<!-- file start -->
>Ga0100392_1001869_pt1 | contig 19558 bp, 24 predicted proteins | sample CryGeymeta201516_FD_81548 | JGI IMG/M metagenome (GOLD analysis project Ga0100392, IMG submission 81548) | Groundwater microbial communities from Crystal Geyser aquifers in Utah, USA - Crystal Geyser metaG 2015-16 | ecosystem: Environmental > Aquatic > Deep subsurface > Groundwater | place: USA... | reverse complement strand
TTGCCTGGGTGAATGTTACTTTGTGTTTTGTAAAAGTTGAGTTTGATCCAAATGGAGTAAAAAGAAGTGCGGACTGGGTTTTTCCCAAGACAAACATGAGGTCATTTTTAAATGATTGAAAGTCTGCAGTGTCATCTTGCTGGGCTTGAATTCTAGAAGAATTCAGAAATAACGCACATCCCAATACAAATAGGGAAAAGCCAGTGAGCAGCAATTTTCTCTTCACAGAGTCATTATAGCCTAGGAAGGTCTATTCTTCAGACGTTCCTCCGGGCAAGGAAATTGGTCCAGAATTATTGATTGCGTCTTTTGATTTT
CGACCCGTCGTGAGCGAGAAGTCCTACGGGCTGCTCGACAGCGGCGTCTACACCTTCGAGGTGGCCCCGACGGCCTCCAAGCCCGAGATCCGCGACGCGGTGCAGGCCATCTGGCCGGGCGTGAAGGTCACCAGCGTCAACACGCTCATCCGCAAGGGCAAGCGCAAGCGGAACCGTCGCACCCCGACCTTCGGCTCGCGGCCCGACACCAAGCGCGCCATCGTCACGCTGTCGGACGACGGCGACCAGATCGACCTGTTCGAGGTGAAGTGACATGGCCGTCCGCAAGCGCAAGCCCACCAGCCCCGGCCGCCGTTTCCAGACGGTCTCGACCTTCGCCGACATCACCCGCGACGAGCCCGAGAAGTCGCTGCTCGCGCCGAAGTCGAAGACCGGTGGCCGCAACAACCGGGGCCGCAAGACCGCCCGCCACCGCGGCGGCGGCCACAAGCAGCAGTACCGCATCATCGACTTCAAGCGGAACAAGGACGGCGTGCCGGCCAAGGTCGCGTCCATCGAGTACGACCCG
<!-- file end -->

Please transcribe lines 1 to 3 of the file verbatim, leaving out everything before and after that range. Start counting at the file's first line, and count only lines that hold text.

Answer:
>Ga0100392_1001869_pt1 | contig 19558 bp, 24 predicted proteins | sample CryGeymeta201516_FD_81548 | JGI IMG/M metagenome (GOLD analysis project Ga0100392, IMG submission 81548) | Groundwater microbial communities from Crystal Geyser aquifers in Utah, USA - Crystal Geyser metaG 2015-16 | ecosystem: Environmental > Aquatic > Deep subsurface > Groundwater | place: USA... | reverse complement strand
TTGCCTGGGTGAATGTTACTTTGTGTTTTGTAAAAGTTGAGTTTGATCCAAATGGAGTAAAAAGAAGTGCGGACTGGGTTTTTCCCAAGACAAACATGAGGTCATTTTTAAATGATTGAAAGTCTGCAGTGTCATCTTGCTGGGCTTGAATTCTAGAAGAATTCAGAAATAACGCACATCCCAATACAAATAGGGAAAAGCCAGTGAGCAGCAATTTTCTCTTCACAGAGTCATTATAGCCTAGGAAGGTCTATTCTTCAGACGTTCCTCCGGGCAAGGAAATTGGTCCAGAATTATTGATTGCGTCTTTTGATTTT
CGACCCGTCGTGAGCGAGAAGTCCTACGGGCTGCTCGACAGCGGCGTCTACACCTTCGAGGTGGCCCCGACGGCCTCCAAGCCCGAGATCCGCGACGCGGTGCAGGCCATCTGGCCGGGCGTGAAGGTCACCAGCGTCAACACGCTCATCCGCAAGGGCAAGCGCAAGCGGAACCGTCGCACCCCGACCTTCGGCTCGCGGCCCGACACCAAGCGCGCCATCGTCACGCTGTCGGACGACGGCGACCAGATCGACCTGTTCGAGGTGAAGTGACATGGCCGTCCGCAAGCGCAAGCCCACCAGCCCCGGCCGCCGTTTCCAGACGGTCTCGACCTTCGCCGACATCACCCGCGACGAGCCCGAGAAGTCGCTGCTCGCGCCGAAGTCGAAGACCGGTGGCCGCAACAACCGGGGCCGCAAGACCGCCCGCCACCGCGGCGGCGGCCACAAGCAGCAGTACCGCATCATCGACTTCAAGCGGAACAAGGACGGCGTGCCGGCCAAGGTCGCGTCCATCGAGTACGACCCG